Theater Review

Damn you, Linas Phillips!

Lasagna defies its recipe for disaster

By Steve Wiecking January 16, 2009

By any reasonable account of its ingredients, Lasagna, Linas Phillips’ performance art piece, should be unendurable. It isn’t—but I’ll admit up front that proving otherwise may be beyond my capabilities.

Phillips and his actor friend Jim Fletcher (with whom he created the piece) essentially assume that their dreams, masturbation practices, and (oh, yes) feelings are worth 80 minutes of stage time. Phillips weeps on Fletcher’s shoulder over an ex-lover who told him she doesn’t think of him anymore. Fletcher breaks out into a sincere rendition of “Maybe I’m Amazed” (with guitar accompaniment from show composer Lori Goldston). Did I mention the interpretive dance?

No one can deny the facility with which the technical aspects of the piece are brought off. Phillips and Fletcher appear live, but also talk with one another via previously recorded video on flat screen TV. Phillips, on stage, relates the sexual details of his one-night stand to Fletcher, who “responds” via cell phone from the screen. The timing is faultless; you forget that the one can’t actually hear the other. Both actors also walk behind the TV in mid-conversation then appear on tape picking up the dialogue right where they left off. A mentally challenged character named Rimas provides nice comic leavening, too: It’s Phillips’ TV head above dancer Leah Schrager’s body; Rimas’s wisecracking exchanges with Phillips so upset the latter that he ends up throttling himself on screen.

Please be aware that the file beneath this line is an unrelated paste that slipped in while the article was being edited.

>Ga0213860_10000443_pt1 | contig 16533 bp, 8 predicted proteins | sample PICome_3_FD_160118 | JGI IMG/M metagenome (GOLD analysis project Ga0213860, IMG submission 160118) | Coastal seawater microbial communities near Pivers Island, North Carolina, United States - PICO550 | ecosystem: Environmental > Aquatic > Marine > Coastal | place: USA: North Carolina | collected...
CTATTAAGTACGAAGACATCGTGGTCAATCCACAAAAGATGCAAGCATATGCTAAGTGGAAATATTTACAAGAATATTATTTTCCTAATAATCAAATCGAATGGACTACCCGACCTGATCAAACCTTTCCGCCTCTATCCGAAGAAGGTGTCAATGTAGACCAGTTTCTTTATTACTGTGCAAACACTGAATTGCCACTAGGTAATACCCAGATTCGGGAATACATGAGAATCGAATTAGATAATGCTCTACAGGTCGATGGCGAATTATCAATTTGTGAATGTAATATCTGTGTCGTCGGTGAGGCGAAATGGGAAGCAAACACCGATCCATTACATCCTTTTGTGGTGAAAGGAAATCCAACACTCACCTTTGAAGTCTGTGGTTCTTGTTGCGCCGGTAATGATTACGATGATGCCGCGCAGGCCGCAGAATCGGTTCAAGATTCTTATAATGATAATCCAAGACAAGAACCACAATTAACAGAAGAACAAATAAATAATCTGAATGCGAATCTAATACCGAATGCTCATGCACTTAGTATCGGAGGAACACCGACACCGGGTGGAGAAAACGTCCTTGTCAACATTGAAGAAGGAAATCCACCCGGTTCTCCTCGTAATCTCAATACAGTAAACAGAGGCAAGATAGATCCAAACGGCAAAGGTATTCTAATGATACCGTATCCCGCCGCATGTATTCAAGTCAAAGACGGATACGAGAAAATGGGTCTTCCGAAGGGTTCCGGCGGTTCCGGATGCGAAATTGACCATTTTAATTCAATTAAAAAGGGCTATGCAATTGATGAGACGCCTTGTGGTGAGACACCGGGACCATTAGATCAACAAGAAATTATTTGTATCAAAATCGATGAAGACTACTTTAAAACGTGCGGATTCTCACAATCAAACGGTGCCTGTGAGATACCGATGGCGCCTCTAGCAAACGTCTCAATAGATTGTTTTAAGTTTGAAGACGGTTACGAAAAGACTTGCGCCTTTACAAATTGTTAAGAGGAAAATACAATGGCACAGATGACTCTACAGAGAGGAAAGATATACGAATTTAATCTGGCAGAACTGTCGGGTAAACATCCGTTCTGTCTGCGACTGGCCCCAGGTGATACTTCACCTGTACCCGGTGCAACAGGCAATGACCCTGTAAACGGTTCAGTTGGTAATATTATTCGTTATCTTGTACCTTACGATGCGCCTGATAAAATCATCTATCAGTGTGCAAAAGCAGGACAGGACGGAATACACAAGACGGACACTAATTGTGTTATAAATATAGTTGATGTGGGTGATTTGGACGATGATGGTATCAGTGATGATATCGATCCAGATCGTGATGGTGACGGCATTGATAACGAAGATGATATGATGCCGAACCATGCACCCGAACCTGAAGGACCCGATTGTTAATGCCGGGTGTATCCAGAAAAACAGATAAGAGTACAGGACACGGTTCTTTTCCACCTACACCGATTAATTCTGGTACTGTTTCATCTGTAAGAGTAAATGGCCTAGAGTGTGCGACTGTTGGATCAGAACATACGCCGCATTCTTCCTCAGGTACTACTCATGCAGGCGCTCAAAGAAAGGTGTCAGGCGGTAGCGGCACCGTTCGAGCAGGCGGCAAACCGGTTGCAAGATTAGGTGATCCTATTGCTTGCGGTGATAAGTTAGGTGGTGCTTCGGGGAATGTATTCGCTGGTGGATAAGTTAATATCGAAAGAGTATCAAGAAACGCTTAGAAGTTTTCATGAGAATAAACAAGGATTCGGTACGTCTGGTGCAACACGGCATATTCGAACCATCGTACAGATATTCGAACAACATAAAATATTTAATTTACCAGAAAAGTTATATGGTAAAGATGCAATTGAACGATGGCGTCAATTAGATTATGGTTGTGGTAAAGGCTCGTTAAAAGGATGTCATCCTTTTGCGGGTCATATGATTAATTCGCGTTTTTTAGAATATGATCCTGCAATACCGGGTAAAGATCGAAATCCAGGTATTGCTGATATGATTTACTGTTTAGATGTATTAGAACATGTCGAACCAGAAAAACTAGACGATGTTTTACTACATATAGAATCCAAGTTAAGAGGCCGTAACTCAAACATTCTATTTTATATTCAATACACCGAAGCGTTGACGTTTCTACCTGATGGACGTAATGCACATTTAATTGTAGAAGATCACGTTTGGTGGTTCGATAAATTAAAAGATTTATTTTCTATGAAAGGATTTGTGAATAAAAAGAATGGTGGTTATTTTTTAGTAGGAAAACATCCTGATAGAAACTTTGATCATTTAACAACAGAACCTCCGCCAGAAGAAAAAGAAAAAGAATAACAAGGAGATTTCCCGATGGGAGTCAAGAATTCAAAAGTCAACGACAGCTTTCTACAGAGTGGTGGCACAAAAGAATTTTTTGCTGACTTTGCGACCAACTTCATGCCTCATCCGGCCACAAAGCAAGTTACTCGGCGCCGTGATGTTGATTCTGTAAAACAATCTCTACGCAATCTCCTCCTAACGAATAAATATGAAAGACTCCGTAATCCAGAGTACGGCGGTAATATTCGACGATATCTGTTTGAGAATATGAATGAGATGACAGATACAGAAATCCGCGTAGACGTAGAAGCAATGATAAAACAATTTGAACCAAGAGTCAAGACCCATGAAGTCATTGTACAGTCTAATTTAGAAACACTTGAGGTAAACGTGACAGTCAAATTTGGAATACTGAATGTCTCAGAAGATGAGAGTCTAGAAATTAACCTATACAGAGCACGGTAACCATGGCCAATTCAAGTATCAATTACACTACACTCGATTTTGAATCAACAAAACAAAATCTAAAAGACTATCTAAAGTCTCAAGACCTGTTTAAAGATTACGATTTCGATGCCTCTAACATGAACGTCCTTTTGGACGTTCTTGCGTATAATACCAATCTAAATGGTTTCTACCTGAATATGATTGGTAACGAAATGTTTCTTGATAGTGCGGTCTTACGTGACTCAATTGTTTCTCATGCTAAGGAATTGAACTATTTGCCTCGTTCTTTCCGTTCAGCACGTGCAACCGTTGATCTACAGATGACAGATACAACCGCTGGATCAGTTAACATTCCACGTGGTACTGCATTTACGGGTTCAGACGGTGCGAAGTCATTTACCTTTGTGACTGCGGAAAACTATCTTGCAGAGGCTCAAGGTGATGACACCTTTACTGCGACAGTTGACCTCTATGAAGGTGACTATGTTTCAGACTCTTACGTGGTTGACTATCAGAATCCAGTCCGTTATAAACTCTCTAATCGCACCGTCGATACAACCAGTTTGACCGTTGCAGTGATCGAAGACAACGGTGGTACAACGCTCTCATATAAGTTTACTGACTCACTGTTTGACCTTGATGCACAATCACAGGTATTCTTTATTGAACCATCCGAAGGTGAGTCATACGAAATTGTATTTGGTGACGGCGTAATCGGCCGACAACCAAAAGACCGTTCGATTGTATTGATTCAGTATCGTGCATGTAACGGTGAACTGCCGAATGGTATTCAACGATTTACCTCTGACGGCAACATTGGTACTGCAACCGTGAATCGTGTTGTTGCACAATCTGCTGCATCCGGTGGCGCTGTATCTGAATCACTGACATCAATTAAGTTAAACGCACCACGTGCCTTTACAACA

The last 15 minutes or so, in which the two actors read from a book about “radiant bodies,” offer the best reason I can think of to label alien abduction author Whitley Strieber a major wanker. And while Fletcher seems generally relaxed on stage, Phillips is in danger of becoming entranced by his own whimsy. Does he honestly believe it’s enjoyable to watch him slurp spaghetti?

Yet Phillips’ complete lack of walls can transfix you. Something humane thrums inside his almost spooky frankness. He wants to bind himself to everyone else around him, to claim his thread in what he calls “the web of life.” Even if that means occasionally irritating the rest of us.

I guess I think that’s not an entirely bad plan.

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